Facebook Inc. has had a rocky initial public offering of stock. There were trading glitches on its first day of trading and concerns since then about Facebook's revenue potential. Facebook also is facing dozens of lawsuits from disgruntled shareholders. In recent weeks, some early investors became eligible to sell additional shares.
Here's a look at key developments in Facebook's stock:
Feb. 1, 2012: Facebook announces IPO plans in a regulatory filing.
April 9: Facebook announces plans to buy Instagram, a photo-sharing social network, for $1 billion in cash and stock.
April 23: Still privately held, Facebook says first-quarter net income fell 12 percent to $205 million, weighed down by higher expenses even as its revenue rose 45 percent to $1.06 billion. Facebook also says it plans list its stock on the Nasdaq Stock Market under the ticker symbol "FB."
May 3: Facebook sets a price range of $28 to $35 for its IPO. The company and its early investors plan to sell 337.4 million shares. At the high end, that would raise as much as $11.8 billion, although not all goes to the company. Facebook's offering values it at $76 billion to $95 billion.
May 7: Facebook begins a so-called road show. Executives travel to key cities to tell potential investors why they should invest in the stock. The first stop is New York.
May 8. Road show goes to Boston.
May 11: Facebook updates its policy to give users more clarity on how information they share is used by the company. The company also signals that it may start showing people ads on websites other than Facebook. Other companies already do this. How would that work? Users might see ads based on their Facebook "likes" pop up on other sites. Road show concludes in Palo Alto, Calif.
May 15: Facebook increases its price range for the IPO to $34 to $38 per share. At the high end, the sale would raise about $12.8 billion and value the company at $104 billion.
May 16: Responding to extraordinary demand, Facebook adds 84 million shares, worth up to $3.2 billion, to the IPO. That brings the total to 421 million shares, or $16 billion based on a price of $38 per share, offered by Facebook and its early investors.
May 17: Facebook prices its IPO at $38 per share, raising $16 billion. The company stands to reap as much as $18.4 billion if extra shares reserved to cover additional demand are sold too. That would be the second-largest U.S. IPO ever, lagging only Visa Inc. The offering values Facebook at about $104 billion.
May 18: Surrounded by cheering employees and wearing his signature hoodie, Zuckerberg rings the opening bell of the Nasdaq from Facebook headquarters in Silicon Valley. About two hours later, Facebook begins trading, opening at $42.05 per share after an anxiety-filled half-hour delay caused by technical problems at Nasdaq. Volume is huge: More than 500 million shares change hands. But the stock closes almost unchanged at $38.23.
May 21: Facebook's stock closes below its IPO price.
May 29: Facebook's stock falls below $30 for first time.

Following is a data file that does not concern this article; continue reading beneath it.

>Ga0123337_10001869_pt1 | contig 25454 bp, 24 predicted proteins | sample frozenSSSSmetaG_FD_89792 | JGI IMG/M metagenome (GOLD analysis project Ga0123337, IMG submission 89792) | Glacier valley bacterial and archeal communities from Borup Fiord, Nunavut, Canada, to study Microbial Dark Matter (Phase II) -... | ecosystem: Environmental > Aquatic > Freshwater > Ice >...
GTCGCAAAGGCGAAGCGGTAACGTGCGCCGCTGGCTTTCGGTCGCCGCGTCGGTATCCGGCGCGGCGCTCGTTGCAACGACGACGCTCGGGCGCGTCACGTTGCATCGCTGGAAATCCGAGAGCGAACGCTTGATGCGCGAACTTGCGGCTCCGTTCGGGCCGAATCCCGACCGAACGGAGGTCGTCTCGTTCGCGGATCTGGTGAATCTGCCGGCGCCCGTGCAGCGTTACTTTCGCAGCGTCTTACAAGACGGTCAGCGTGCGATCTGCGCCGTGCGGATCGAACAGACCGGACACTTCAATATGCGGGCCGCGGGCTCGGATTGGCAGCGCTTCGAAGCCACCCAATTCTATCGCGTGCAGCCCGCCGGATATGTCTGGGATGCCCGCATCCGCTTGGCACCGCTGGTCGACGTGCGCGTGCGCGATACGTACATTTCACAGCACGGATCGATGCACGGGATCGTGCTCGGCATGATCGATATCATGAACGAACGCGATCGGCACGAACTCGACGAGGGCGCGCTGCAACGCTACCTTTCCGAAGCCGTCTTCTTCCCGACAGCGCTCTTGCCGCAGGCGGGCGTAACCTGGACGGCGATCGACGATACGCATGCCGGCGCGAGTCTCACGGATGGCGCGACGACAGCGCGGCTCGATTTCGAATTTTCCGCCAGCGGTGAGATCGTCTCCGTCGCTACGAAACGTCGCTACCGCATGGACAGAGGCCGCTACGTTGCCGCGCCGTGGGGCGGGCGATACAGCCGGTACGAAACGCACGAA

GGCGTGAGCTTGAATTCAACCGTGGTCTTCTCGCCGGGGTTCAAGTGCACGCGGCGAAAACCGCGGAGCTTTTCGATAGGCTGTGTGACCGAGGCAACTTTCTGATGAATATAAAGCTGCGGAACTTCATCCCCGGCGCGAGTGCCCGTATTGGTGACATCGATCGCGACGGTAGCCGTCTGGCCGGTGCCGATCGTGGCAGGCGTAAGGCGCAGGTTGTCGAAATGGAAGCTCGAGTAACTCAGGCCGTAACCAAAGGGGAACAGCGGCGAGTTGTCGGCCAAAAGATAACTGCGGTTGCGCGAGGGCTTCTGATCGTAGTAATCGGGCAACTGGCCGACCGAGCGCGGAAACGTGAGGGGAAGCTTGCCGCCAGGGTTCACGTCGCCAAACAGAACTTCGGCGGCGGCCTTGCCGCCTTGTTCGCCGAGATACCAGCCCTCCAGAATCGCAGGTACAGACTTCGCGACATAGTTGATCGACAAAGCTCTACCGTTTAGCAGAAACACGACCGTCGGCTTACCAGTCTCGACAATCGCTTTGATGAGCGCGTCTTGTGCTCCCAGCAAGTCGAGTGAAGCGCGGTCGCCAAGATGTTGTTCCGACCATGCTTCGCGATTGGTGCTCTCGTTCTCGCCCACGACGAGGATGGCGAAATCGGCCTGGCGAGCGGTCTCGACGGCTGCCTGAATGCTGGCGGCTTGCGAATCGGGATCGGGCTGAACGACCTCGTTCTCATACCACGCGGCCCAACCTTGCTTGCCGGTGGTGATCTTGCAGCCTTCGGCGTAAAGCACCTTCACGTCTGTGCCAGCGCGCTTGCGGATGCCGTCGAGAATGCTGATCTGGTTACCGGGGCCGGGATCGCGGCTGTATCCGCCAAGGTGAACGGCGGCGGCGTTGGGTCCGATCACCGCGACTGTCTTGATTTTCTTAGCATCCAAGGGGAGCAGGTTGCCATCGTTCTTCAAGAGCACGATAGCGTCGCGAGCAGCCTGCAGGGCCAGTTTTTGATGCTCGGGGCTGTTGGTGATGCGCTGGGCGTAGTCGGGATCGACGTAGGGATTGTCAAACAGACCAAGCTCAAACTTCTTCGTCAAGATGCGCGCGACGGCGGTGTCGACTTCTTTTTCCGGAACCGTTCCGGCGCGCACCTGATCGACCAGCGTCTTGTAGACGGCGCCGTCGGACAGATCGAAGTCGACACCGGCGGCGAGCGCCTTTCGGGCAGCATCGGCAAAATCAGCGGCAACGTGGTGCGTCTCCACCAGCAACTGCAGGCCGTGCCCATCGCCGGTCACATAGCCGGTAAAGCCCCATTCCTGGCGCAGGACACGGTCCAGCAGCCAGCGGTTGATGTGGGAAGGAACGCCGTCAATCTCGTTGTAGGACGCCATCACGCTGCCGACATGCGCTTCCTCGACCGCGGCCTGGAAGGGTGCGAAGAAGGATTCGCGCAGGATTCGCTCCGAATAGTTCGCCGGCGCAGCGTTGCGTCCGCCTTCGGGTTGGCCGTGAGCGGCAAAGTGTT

June 6: The Nasdaq stock exchange says it plans to hand out $40 million in cash and credit to reimburse investment firms that got ensnared by technical problems with trading Facebook stock. FINRA, the financial industry's self-regulatory group, will review claims for compensation.
June 12: Research firm comScore suggests that marketing on Facebook can help increase sales. ComScore urges marketers to look beyond acquiring as many fans as possible on Facebook and focus on their message and on social media marketing campaigns.
June 15: Facebook seeks to consolidate the more than 40 lawsuits it faces and suggests the Nasdaq Stock Market is partly to blame for its stock's price drop. Facebook also releases letters it had with federal regulators ahead of its IPO, something companies typically do after a confidentiality period ends. Facebook's stock closes with a gain for the week for the first time.
July 26: In its first earnings report as a public company, Facebook says revenue grew 32 percent to $1.18 billion in the second quarter, slightly above analyst expectations. It had a net loss of 8 cents per share, mainly due to stock compensation expenses following its IPO. Adjusted earnings of 12 cents per share matched Wall Street's expectations. Investors weren't impressed, though, and its stock fell in trading.
Aug. 16: Ninety days after the stock began trading, some early investors and insiders are eligible to dump additional shares. Facebook's stock plunges to a new low.
Aug. 17: Facebook's stock falls further and hits $19 — half of its IPO price — just minutes before trading ended for the day.
Aug. 20: The stock price falls below $19, before bouncing back to close at $20.01. In a regulatory filing, it's disclosed that Peter Thiel, one of Facebook's earliest investors and a member of its board, was among the insiders selling stock after the lock-up period expired. He sold about 20 million shares through affiliates for $19.27 to $20.69 each.
Aug. 22: Federal government clears Instagram deal. Because of Facebook's falling stock price, the $1 billion cash-and-stock deal drops to about $750 million.
Sept. 4: Facebook says Zuckerberg won't sell stock in the company for at least the next 12 months. There had been concerns that additional shares could flood the market and depress stock prices further if Zuckerberg sold stock when he is eligible Nov. 14. The company also says employees will be able to sell their shares starting Oct. 29.
Sept. 6: Facebook says it has closed on its Instagram deal, now worth about $740 million — $300 million of it in cash and the rest in stock.
Tuesday: Zuckerberg says the performance of Facebook's stock "has obviously been disappointing," and will probably cause some demoralized employees to defect. But he said he hopes most workers will stay and "double down" on Facebook's future.
Wednesday: Facebook's stock lifts 7.7 percent following Zuckerberg's remarks.